Stopper Knot A stopper knot is tied at the end of a rope to prevent the end from unraveling, slipping through another knot, or passing back through a hole, block or a device.

This version, the Ashley Stopper knot, also known as the Oysterman's stopper, is a knot developed by Clifford Ashley around 1910. It makes a well-balanced trefoil-faced stopper at the end of the rope, giving greater resistance to pulling through an opening than other common stoppers. Essentially, the knot is a common Overhand noose, but with the end of the rope passing through the noose eye, which closes upon it.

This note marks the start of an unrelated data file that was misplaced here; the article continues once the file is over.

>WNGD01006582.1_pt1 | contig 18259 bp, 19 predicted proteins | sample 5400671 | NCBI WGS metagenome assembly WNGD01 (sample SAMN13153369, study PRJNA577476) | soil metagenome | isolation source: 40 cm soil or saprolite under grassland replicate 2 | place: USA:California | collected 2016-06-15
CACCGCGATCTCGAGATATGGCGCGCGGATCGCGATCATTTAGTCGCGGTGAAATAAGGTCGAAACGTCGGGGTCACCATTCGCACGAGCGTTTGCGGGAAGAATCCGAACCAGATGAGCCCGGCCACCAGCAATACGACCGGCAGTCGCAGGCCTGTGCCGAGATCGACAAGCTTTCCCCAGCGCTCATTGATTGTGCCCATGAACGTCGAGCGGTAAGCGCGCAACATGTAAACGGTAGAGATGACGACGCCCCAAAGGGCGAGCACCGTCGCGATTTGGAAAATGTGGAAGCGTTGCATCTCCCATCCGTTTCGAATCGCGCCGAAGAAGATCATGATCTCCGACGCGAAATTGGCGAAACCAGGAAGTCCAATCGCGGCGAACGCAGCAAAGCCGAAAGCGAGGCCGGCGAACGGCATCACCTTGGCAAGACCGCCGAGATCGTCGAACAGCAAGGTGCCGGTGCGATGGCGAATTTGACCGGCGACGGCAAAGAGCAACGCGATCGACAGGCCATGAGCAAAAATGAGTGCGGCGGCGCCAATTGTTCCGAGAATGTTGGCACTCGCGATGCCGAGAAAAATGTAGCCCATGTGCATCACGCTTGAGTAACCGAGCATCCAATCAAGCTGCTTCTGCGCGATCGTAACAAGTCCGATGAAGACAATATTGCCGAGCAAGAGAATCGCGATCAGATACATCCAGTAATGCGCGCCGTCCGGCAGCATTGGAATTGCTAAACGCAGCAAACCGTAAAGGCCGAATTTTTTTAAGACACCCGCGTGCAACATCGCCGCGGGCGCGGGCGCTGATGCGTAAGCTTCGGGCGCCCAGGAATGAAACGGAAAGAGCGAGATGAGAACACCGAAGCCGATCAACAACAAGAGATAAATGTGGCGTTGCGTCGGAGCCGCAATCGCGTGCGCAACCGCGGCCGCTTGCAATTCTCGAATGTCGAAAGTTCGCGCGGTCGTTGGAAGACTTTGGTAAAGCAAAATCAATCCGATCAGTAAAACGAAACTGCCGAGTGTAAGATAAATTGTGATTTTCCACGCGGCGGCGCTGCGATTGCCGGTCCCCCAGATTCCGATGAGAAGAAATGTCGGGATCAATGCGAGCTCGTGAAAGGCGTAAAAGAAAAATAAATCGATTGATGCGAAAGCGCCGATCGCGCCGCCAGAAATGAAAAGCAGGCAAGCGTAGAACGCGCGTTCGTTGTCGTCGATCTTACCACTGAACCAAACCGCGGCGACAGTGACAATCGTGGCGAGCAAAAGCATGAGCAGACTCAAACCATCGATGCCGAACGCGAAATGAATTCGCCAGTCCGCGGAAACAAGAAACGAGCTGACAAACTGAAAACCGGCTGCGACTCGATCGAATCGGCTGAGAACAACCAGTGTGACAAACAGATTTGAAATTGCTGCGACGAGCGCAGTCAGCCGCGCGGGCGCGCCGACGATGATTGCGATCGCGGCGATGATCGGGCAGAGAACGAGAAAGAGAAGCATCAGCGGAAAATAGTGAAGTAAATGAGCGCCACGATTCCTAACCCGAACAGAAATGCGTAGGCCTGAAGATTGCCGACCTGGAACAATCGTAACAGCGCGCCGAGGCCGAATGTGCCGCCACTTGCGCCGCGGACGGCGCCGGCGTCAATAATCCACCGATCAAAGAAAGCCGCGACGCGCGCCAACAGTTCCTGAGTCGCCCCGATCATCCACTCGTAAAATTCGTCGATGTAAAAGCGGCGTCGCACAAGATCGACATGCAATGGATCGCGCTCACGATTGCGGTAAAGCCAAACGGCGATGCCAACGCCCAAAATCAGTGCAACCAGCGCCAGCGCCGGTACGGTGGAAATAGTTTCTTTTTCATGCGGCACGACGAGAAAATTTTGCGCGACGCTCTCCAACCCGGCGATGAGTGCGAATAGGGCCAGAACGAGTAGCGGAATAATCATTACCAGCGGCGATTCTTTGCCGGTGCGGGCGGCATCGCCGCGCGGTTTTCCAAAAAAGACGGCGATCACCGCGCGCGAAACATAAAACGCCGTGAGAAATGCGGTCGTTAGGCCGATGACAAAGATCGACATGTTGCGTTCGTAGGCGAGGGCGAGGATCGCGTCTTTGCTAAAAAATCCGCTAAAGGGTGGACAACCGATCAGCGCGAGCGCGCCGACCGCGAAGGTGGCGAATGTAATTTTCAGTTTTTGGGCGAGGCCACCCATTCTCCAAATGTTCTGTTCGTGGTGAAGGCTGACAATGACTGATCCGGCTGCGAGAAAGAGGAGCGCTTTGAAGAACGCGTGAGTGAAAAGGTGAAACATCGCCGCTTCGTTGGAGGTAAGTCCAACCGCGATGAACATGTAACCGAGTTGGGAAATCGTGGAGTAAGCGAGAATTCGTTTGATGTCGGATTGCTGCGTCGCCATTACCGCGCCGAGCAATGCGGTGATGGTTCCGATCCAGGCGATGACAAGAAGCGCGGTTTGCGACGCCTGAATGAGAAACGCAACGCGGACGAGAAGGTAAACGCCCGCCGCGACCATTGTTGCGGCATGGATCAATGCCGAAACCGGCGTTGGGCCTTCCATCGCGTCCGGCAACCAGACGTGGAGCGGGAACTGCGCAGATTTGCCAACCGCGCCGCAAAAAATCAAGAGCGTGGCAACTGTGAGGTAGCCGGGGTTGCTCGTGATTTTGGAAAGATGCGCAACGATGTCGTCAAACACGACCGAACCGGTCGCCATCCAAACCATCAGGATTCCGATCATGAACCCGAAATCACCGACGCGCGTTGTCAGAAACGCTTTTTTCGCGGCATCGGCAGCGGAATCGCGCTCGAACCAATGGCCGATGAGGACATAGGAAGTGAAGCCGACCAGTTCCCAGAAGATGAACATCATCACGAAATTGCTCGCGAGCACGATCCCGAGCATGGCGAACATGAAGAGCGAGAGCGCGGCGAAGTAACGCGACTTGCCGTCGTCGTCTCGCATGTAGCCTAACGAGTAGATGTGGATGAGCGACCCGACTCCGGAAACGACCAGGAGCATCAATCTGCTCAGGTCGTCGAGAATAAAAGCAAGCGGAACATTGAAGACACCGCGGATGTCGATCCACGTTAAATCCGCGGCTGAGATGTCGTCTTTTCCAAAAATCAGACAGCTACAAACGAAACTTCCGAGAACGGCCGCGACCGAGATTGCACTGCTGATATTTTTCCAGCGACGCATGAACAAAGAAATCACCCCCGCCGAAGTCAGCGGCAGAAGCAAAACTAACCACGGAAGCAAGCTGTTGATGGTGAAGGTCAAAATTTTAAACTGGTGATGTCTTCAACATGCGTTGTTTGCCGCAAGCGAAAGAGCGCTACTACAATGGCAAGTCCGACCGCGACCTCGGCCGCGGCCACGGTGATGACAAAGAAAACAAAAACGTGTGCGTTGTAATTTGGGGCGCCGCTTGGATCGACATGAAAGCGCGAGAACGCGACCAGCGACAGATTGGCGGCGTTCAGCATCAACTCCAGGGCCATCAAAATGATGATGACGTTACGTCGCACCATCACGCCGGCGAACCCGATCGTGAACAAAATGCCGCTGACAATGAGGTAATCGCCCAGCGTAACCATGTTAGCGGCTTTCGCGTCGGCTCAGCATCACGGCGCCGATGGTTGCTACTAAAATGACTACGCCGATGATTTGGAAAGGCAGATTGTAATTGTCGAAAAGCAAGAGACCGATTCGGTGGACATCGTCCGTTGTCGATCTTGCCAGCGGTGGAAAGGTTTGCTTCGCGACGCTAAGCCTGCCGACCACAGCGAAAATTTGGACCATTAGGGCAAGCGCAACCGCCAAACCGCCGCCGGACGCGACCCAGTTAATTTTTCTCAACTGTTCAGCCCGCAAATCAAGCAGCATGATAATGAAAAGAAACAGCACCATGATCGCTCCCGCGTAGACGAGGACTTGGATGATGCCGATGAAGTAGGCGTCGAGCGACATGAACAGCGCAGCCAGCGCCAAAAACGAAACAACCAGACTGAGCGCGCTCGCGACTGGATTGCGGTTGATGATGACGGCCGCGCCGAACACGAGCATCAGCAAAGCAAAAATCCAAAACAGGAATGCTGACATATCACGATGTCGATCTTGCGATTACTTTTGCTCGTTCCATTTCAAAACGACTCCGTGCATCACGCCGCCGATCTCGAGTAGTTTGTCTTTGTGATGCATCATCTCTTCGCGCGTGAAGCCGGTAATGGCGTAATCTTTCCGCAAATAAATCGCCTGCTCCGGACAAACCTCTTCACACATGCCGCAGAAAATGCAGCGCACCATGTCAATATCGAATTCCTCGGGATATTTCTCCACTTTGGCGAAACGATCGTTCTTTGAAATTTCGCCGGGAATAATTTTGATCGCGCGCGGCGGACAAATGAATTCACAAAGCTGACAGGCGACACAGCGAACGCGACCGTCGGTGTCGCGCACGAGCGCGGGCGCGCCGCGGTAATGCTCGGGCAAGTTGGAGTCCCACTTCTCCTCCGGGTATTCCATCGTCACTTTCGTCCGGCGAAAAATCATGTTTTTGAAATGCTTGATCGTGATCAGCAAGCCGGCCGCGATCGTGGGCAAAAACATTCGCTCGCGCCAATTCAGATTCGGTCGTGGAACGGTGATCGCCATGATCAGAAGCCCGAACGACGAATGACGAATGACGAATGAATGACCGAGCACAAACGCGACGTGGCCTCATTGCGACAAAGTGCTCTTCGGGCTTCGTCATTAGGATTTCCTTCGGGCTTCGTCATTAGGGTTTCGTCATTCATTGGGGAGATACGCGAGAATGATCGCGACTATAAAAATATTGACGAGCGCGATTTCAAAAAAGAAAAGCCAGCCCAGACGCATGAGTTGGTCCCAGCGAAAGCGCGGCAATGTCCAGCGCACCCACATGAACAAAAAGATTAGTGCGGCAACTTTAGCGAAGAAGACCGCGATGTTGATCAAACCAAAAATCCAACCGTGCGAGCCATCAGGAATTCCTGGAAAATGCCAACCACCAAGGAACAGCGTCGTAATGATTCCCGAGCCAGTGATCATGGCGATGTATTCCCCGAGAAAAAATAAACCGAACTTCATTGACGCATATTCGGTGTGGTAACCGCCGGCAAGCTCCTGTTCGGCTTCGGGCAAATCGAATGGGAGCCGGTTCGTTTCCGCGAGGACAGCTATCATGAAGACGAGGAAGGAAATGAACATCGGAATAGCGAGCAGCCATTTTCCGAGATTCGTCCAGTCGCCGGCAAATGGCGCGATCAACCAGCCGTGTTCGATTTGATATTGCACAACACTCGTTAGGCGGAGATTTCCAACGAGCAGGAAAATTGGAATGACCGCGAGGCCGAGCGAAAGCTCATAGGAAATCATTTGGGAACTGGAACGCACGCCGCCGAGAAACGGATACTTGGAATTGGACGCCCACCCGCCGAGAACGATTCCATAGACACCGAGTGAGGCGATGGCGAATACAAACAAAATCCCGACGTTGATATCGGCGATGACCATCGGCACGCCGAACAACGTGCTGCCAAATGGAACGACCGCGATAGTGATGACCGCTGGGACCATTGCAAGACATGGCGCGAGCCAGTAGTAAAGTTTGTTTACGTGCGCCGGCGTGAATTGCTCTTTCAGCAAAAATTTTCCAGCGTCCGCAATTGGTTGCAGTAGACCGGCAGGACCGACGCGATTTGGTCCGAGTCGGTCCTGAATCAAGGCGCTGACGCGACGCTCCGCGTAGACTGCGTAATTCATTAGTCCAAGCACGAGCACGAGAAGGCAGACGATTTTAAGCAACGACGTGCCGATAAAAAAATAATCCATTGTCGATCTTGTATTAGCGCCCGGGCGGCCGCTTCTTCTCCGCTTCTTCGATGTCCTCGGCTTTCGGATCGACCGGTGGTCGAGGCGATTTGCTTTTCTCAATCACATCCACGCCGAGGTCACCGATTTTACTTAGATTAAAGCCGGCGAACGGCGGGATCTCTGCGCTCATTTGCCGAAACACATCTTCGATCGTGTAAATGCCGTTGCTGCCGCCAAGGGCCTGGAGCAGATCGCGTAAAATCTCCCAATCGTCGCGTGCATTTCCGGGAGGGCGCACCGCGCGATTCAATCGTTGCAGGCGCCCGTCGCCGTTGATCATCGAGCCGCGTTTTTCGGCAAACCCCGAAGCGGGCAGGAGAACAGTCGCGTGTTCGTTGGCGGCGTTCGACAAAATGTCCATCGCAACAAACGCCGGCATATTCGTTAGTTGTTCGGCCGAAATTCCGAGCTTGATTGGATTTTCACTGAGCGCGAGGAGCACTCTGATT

Also see the Double Overhand Stopper Knot.

Stopper Knot

1. Form a small loop at the end of a line by running tag end over standing line.

2. Tie an overhand knot around standing line.

3. Pull overhand knot tight and feed tag end through noose (loop) end.

4. Pull tag end all the way through and slide knot down tight.

5. Pull both ends tight.

See animated Stopper Knot below.

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